“To equip Georgia’s young students with the right tools for success and prepare them as our next generation of leaders, we must empower families with the ability to choose the best educational environment for their children,” declared Gov. Brian Kemp, a Republican, in his recent proclamation declaring January 22-28 School Choice Week in Georgia.
The Georgia legislature may soon consider a proposal to give families greater freedom to choose learning environments that align with their values and meet their children’s individual learning needs.
Education savings accounts, or ESAs, let families access state funds to pay for private school tuition, tutoring, textbooks, online courses, special needs therapy, and numerous other educational expenses. Nine states have already adopted ESA policies, including four in the last two years.
It’s not hard to understand why.
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The pandemic—and especially district schools’ response to it—awakened parents to the need for education choice. Unnecessarily long school shutdowns, mask mandates, and concerns over the politicization of the classroom have propelled public support for education choice policies, like ESAs, to all-time highs. In a recent Morning Consult poll, seven in ten Georgians said they supported ESAs. Support among parents of school-aged children was even higher at 77 percent.
But not everyone is on board. The teachers’ unions and their allies are doing everything they can to block families from accessing alternatives to the district school system.
In an effort to peel away votes from Georgia legislators representing rural areas, opponents of ESAs are arguing that choice policies either don’t benefit rural areas or are harmful to rural district schools.
For example, state senator Elena Parent, a Democrat from Atlanta, claims school choice “doesn’t do anything for the kids in rural Georgia” due to the supposed lack of private options. Meanwhile, the Georgia Budget and Policy Institute, left-wing think tank, claims that education choice policies would have “particularly disastrous effects on rural school systems” as students leave their district schools for private options.
These two claims—that there are no schooling options in rural areas and that rural schools are imperiled because so many students will leave for those options—are mutually exclusive. They cannot both be true simultaneously, but they can both be—and indeed are—false.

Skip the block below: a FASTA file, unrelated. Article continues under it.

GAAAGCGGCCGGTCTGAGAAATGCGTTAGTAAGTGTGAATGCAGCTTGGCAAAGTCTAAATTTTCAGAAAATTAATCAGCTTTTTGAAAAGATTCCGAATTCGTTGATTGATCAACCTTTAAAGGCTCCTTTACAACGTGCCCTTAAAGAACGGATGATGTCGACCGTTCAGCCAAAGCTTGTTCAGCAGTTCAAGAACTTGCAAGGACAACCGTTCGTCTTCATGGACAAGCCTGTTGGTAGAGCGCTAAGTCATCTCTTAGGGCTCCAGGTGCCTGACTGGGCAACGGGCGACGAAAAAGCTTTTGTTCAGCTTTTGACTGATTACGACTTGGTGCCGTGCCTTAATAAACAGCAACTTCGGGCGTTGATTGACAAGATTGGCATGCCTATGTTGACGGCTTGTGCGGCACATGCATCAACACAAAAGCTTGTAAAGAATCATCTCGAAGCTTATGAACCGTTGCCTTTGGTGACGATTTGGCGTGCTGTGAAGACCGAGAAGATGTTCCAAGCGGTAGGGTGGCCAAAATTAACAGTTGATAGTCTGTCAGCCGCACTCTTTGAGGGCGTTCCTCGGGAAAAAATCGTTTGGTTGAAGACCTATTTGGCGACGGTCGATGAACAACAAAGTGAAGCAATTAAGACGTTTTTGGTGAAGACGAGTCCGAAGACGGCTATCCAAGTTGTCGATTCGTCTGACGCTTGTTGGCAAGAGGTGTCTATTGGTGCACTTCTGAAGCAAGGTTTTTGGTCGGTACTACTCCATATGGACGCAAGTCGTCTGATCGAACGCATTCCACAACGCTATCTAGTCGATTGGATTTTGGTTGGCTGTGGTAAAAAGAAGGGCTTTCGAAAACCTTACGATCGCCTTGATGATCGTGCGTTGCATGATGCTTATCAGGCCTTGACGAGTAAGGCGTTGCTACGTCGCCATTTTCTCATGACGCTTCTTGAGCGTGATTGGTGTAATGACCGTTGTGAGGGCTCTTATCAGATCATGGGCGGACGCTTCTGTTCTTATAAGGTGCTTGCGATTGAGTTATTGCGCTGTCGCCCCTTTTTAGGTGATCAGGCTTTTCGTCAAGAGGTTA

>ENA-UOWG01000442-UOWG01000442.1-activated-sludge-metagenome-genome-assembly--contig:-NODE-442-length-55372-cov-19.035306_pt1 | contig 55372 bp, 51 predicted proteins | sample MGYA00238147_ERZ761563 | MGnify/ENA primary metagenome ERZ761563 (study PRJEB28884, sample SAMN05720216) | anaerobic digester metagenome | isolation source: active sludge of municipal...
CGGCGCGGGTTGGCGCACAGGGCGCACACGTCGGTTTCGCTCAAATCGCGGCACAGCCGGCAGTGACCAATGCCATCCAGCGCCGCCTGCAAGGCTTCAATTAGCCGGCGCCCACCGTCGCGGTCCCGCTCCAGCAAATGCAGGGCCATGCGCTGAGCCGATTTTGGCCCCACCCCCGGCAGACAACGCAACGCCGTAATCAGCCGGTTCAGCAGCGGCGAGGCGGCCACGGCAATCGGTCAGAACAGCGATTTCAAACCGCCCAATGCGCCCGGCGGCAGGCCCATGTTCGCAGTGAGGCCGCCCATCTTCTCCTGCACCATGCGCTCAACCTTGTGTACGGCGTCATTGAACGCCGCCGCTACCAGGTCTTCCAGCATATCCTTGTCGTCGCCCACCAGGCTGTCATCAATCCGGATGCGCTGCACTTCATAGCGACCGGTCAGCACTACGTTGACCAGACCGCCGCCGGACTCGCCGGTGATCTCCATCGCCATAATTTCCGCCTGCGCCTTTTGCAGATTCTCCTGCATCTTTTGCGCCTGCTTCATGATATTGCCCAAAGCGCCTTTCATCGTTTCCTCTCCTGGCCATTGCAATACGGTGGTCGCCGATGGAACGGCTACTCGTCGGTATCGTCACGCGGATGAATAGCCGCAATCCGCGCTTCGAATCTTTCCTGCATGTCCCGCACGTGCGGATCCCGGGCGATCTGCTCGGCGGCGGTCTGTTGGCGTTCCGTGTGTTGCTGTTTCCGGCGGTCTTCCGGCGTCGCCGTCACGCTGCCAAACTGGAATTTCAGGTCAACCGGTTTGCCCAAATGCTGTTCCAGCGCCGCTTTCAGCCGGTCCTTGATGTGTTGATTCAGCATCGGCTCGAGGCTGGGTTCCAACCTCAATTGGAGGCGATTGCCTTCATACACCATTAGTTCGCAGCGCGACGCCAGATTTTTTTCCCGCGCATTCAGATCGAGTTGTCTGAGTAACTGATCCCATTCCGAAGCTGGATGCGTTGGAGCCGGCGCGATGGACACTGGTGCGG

First, as we detail in a new Heritage Foundation report, families in rural areas have access to more education options than ever before.
About seven in 10 rural families nationwide live within 10 miles of a private elementary school. Georgia’s tax-credit scholarship policy has been helping rural families enroll their children in private schools for more than a decade. The state’s largest scholarship organization, Georgia GOAL, awarded nearly 8,700 scholarships during the 2022-23 school year, accounting for about half the scholarships issued under the tax-credit program. Nearly 60% of GOAL’s scholarships, or about 5,000 total, were awarded to students living outside of Georgia’s metro areas.
Rural areas are also seeing the rise of microschools, a modern reimagining of the one-room schoolhouse. Microschool networks like Acton Academy, Adamo Education, Great Hearts, Kai Pods, and Prenda are teaching students in small groups, sometimes operating out of homes or church basements. Their approaches vary greatly—ranging from classical to Montessori—but all offer greater flexibility and individualized attention than the traditional classroom environment.
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Additionally, high-quality virtual schools are available to anyone with a decent Internet connection—which is becoming increasingly available in rural America. A 2021 survey by the Pew Research Center found that 72 percent rural Americans said they have a broadband Internet connection at home, up 19 percentage points since 2016.
Fears that the wide availability of education options would harm rural schools are entirely unfounded. Arizona, for example, has consistently ranked among the top states for education freedom and choice over the past two decades. More students exercise their school choice options in Arizona than in any other state. If choice policies harmed district schools, then Arizona’s rural schools would be falling apart.
In fact, Arizona’s rural schools are improving much more than the national average. From 2007 to 2019, Arizona rural students’ fourth and eighth grade reading and math scores on the National Assessment for Educational Progress increased by a combined 21 points, while scores in rural schools nationally decreased by two points. On the most recent NAEP, post-pandemic, Arizona’s rural students were still up a combined nine points while rural students nationally dropped 17 points from 2007.
Education choice policies like tax-credit scholarships and ESAs expand educational opportunity for rural families while spurring rural district schools to improve their performance.
By embracing education choice policies, Georgia lawmakers can deliver on the promise of America’s education system and ensure that all children have access to the learning environment that best meets their individual needs and helps them to achieve their full God-given potential.
This piece originally appeared in the Georgia Public Policy Foundation